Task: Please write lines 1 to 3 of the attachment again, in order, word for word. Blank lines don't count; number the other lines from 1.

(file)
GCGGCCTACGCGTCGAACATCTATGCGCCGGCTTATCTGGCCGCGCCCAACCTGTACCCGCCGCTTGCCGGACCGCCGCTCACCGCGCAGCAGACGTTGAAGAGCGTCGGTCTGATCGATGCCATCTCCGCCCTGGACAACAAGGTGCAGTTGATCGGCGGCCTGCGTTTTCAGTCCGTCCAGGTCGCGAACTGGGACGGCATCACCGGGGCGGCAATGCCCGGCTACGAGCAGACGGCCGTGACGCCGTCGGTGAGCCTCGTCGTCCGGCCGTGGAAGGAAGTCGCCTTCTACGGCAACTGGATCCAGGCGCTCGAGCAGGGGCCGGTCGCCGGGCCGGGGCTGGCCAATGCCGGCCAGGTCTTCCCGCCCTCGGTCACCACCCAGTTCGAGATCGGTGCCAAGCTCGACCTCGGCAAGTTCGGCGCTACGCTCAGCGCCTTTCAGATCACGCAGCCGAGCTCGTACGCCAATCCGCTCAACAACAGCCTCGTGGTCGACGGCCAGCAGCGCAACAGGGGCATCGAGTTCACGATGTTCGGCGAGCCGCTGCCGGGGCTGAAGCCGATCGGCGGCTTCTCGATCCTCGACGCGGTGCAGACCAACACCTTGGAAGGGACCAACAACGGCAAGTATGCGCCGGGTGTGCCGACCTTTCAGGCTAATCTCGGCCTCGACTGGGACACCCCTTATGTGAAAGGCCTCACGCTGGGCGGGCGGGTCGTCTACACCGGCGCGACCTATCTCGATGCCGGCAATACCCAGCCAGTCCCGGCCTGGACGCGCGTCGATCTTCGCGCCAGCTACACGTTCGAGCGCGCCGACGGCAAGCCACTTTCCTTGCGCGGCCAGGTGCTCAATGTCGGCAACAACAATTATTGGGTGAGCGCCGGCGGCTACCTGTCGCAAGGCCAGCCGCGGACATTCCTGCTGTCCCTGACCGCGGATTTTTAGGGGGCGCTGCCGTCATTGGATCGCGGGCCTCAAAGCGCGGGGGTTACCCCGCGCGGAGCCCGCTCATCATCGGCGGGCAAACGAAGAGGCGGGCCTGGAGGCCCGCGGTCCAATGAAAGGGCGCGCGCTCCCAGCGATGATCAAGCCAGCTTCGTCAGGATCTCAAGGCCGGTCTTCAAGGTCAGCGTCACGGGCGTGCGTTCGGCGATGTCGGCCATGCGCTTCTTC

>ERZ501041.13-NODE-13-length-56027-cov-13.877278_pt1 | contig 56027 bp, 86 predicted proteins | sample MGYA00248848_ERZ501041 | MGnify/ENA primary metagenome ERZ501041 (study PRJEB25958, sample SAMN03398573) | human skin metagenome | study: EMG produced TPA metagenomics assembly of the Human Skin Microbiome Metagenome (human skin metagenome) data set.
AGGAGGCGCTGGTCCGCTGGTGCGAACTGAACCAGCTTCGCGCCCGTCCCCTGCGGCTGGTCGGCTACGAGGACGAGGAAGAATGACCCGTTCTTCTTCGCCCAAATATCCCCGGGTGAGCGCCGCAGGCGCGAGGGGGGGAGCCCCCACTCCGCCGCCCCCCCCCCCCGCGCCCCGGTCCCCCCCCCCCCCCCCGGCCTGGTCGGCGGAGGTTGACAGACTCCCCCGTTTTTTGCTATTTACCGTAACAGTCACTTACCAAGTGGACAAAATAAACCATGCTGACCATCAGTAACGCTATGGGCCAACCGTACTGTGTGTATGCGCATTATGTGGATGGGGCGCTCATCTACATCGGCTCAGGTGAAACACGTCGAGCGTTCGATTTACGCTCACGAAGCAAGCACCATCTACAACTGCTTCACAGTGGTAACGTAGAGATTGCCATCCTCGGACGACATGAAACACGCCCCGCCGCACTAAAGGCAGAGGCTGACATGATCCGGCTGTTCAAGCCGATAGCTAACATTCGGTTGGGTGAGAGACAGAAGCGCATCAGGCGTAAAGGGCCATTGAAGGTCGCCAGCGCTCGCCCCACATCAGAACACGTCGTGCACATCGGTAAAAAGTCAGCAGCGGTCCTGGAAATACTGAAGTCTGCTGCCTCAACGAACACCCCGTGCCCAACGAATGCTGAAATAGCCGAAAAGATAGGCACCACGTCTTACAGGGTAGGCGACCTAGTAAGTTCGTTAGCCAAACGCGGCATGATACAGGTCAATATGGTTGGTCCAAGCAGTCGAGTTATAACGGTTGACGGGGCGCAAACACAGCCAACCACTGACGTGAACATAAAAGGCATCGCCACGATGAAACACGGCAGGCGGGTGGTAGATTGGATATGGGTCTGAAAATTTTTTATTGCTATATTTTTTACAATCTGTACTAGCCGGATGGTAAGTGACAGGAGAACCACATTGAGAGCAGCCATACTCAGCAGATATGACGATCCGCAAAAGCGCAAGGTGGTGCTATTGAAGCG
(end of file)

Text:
GCGGCCTACGCGTCGAACATCTATGCGCCGGCTTATCTGGCCGCGCCCAACCTGTACCCGCCGCTTGCCGGACCGCCGCTCACCGCGCAGCAGACGTTGAAGAGCGTCGGTCTGATCGATGCCATCTCCGCCCTGGACAACAAGGTGCAGTTGATCGGCGGCCTGCGTTTTCAGTCCGTCCAGGTCGCGAACTGGGACGGCATCACCGGGGCGGCAATGCCCGGCTACGAGCAGACGGCCGTGACGCCGTCGGTGAGCCTCGTCGTCCGGCCGTGGAAGGAAGTCGCCTTCTACGGCAACTGGATCCAGGCGCTCGAGCAGGGGCCGGTCGCCGGGCCGGGGCTGGCCAATGCCGGCCAGGTCTTCCCGCCCTCGGTCACCACCCAGTTCGAGATCGGTGCCAAGCTCGACCTCGGCAAGTTCGGCGCTACGCTCAGCGCCTTTCAGATCACGCAGCCGAGCTCGTACGCCAATCCGCTCAACAACAGCCTCGTGGTCGACGGCCAGCAGCGCAACAGGGGCATCGAGTTCACGATGTTCGGCGAGCCGCTGCCGGGGCTGAAGCCGATCGGCGGCTTCTCGATCCTCGACGCGGTGCAGACCAACACCTTGGAAGGGACCAACAACGGCAAGTATGCGCCGGGTGTGCCGACCTTTCAGGCTAATCTCGGCCTCGACTGGGACACCCCTTATGTGAAAGGCCTCACGCTGGGCGGGCGGGTCGTCTACACCGGCGCGACCTATCTCGATGCCGGCAATACCCAGCCAGTCCCGGCCTGGACGCGCGTCGATCTTCGCGCCAGCTACACGTTCGAGCGCGCCGACGGCAAGCCACTTTCCTTGCGCGGCCAGGTGCTCAATGTCGGCAACAACAATTATTGGGTGAGCGCCGGCGGCTACCTGTCGCAAGGCCAGCCGCGGACATTCCTGCTGTCCCTGACCGCGGATTTTTAGGGGGCGCTGCCGTCATTGGATCGCGGGCCTCAAAGCGCGGGGGTTACCCCGCGCGGAGCCCGCTCATCATCGGCGGGCAAACGAAGAGGCGGGCCTGGAGGCCCGCGGTCCAATGAAAGGGCGCGCGCTCCCAGCGATGATCAAGCCAGCTTCGTCAGGATCTCAAGGCCGGTCTTCAAGGTCAGCGTCACGGGCGTGCGTTCGGCGATGTCGGCCATGCGCTTCTTC

>ERZ501041.13-NODE-13-length-56027-cov-13.877278_pt1 | contig 56027 bp, 86 predicted proteins | sample MGYA00248848_ERZ501041 | MGnify/ENA primary metagenome ERZ501041 (study PRJEB25958, sample SAMN03398573) | human skin metagenome | study: EMG produced TPA metagenomics assembly of the Human Skin Microbiome Metagenome (human skin metagenome) data set.
AGGAGGCGCTGGTCCGCTGGTGCGAACTGAACCAGCTTCGCGCCCGTCCCCTGCGGCTGGTCGGCTACGAGGACGAGGAAGAATGACCCGTTCTTCTTCGCCCAAATATCCCCGGGTGAGCGCCGCAGGCGCGAGGGGGGGAGCCCCCACTCCGCCGCCCCCCCCCCCCGCGCCCCGGTCCCCCCCCCCCCCCCCGGCCTGGTCGGCGGAGGTTGACAGACTCCCCCGTTTTTTGCTATTTACCGTAACAGTCACTTACCAAGTGGACAAAATAAACCATGCTGACCATCAGTAACGCTATGGGCCAACCGTACTGTGTGTATGCGCATTATGTGGATGGGGCGCTCATCTACATCGGCTCAGGTGAAACACGTCGAGCGTTCGATTTACGCTCACGAAGCAAGCACCATCTACAACTGCTTCACAGTGGTAACGTAGAGATTGCCATCCTCGGACGACATGAAACACGCCCCGCCGCACTAAAGGCAGAGGCTGACATGATCCGGCTGTTCAAGCCGATAGCTAACATTCGGTTGGGTGAGAGACAGAAGCGCATCAGGCGTAAAGGGCCATTGAAGGTCGCCAGCGCTCGCCCCACATCAGAACACGTCGTGCACATCGGTAAAAAGTCAGCAGCGGTCCTGGAAATACTGAAGTCTGCTGCCTCAACGAACACCCCGTGCCCAACGAATGCTGAAATAGCCGAAAAGATAGGCACCACGTCTTACAGGGTAGGCGACCTAGTAAGTTCGTTAGCCAAACGCGGCATGATACAGGTCAATATGGTTGGTCCAAGCAGTCGAGTTATAACGGTTGACGGGGCGCAAACACAGCCAACCACTGACGTGAACATAAAAGGCATCGCCACGATGAAACACGGCAGGCGGGTGGTAGATTGGATATGGGTCTGAAAATTTTTTATTGCTATATTTTTTACAATCTGTACTAGCCGGATGGTAAGTGACAGGAGAACCACATTGAGAGCAGCCATACTCAGCAGATATGACGATCCGCAAAAGCGCAAGGTGGTGCTATTGAAGCG